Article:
Alexis Akarolo’s spirit wouldn’t let her rest until she did something, anything, to help small, Black-owned businesses that had been hit by the theft and vandalism that popped through Philadelphia in late May and early June.
In the spur of the moment, the 23-year-old Kensington resident created a GoFundMe called Rebuild the Block.
Seconds later, she called her former Penn State Abington roommate Zelnnetta Clark.
“Listen,” Akarolo told her friend. “I don’t know what this is, but I need you to help me. We need to figure this out together.”
In less than a week, the two women had raised close to $100,000.
It’s been three months since Akarolo’s spontaneous impulse to help turned into action. She and Clark, also 23, have since formed an official nonprofit for Rebuild the Block, and used it to distribute funds raised via the online donation page.
The pair has so far given out more than $20k in grants to nearly a dozen Black-owned businesses, including those affected by the pandemic. They’ve raised more than $200k from thousands of individual donors (the goal is now $1 million), developed a team of volunteers to help execute the venture, and started a second fundraising stream dedicated to start-ups.
Because of their grassroots fundraising efforts — the nonprofit has no major funders, yet — and their dedication to Black businesses, Clark and Akarolo said they’ve also been able to support entrepreneurs who’ve been passed over for traditional COVID-19 resources.
Fundraising on the original GoFundMe has slowed significantly, the duo said, so they’re asking people to continue sharing, even if you can’t donate.
Using a $2.5k grant to open up bigger doors
One Rebuild the Block beneficiary was April Burks, a Philly proprietor who operates a one-woman events brand called Pink Social Strategies.
The young company’s approaching its two year anniversary, which Burks said made the pandemic’s timing even more frustrating.
“My business was really starting to get out there,” she told Billy Penn. “I felt like I was on the brink of something great, and then corona hit.”
Pink Social saw between 7 to 10 scheduled events vanish as the virus made its way to the Philadelphia region. Between the cancellations and lost revenue on any future holiday contracts she’d have otherwise secured, Burks said her business is looking at up to $20k in revenue loss this year.
In July, she was awarded a $2,500 Rebuild the Block grant. It’s the only grant she’s received so far and has been helpful on several levels.
First, Burks used the funds to help build her online presence, since virtual gatherings look like the way of the foreseeable future.
She was also able to pay two months of back health insurance, which is about $300 a month.
Perhaps the most significant help came because Burks was able to use the money to file her business taxes, thereby qualifying her to apply for future grants and loans.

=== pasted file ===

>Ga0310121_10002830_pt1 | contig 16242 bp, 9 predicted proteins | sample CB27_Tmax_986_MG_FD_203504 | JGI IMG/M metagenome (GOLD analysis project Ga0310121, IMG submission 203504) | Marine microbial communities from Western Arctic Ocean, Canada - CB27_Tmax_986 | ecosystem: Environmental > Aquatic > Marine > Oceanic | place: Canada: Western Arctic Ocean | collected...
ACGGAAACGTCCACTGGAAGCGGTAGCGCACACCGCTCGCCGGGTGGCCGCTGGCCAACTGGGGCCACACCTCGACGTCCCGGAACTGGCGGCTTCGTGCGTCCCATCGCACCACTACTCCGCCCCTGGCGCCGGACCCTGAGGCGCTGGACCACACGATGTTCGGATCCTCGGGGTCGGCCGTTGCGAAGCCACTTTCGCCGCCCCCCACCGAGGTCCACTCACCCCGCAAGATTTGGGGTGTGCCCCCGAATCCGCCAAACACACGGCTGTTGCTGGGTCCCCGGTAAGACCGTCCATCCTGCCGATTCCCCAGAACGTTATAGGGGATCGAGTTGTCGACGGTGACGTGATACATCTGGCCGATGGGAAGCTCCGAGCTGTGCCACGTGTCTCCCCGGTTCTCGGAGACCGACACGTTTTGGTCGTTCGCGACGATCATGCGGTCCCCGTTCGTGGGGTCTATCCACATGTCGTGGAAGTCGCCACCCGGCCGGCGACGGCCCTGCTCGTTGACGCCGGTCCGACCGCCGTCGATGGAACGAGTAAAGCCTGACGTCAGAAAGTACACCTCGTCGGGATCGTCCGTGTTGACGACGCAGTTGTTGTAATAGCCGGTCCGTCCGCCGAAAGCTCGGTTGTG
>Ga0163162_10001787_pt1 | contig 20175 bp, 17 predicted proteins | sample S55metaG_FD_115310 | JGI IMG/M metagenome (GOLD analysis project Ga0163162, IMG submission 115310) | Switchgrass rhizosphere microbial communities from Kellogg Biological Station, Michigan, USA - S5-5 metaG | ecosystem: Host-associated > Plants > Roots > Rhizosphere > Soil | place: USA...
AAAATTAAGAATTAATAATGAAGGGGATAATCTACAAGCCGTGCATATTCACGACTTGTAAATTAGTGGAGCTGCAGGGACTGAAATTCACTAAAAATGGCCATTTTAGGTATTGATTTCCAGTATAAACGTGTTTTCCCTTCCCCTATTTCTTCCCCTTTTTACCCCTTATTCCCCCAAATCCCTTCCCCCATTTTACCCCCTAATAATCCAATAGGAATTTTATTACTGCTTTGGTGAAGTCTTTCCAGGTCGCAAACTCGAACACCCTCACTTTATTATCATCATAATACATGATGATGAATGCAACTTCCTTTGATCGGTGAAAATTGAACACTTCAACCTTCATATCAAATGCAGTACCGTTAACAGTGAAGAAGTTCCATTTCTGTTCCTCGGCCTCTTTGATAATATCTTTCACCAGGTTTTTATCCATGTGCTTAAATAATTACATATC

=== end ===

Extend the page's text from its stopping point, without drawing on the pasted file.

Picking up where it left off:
“A lot of other grants, you can’t even file for them unless you’ve filed your tax returns,” she said. “Rebuild the Block was so helpful for me to get all that done and handled… At this point and time, it’s about survival.”
Kickstarting a drive to help others
Both cofounders say this is only the beginning.
Akarolo’s an MBA student at Penn State Abington and works as creative director for local clothing brand Lovello Elizabeth. Her unique background and studies in African-American history helped shape her desire to give back to the Black community, she said.
The Maryland native is half Black American and half Nigerian, and has a Jamaican step-parent. Because of that diversity, Akarolo said, “I have such a dynamic viewpoint on what it means to be Black.”
For Clark, who’s currently preparing for med school in California, giving back started at home in Long Island where she’d volunteer with her church. As a student at Penn State Abington, Clark said she led a service organization and did a lot of hands-on work at Philly organizations like the Share Food Program. When Akarolo reached out, she saw a place to dive in.
“Both of us felt like social media is great because it’s bringing that awareness, and protesting is great because it’s bringing that activism… but it still didn’t feel like enough,” Clark said.
The coronavirus pandemic won’t be forever (fingers crossed). Neither will, one would hope, the ongoing unrest fueled by racism, inequality and police brutality, like what’s happening right now in Kenosha, Wis. over the video-captured shooting of Jacob Blake by police.
With all that in mind, the Rebuild the Block team is looking toward the future. Their next goal is to partner with a variety of organizations offering services for Black people and businesses.
“One thing about Rebuild the Block is we pride ourselves on having resources,” Clark said. “Being a one-stop-shop. If we don’t have programs for you, we’ll know of someone who does.”
Akarolo hopes her grassroots effort inspires other young people to fight for justice.
“It’s up to us to create what our world will look like,” she said. “If our ancestors sat in the world that they were in comfortably, we wouldn’t be where we are right now.”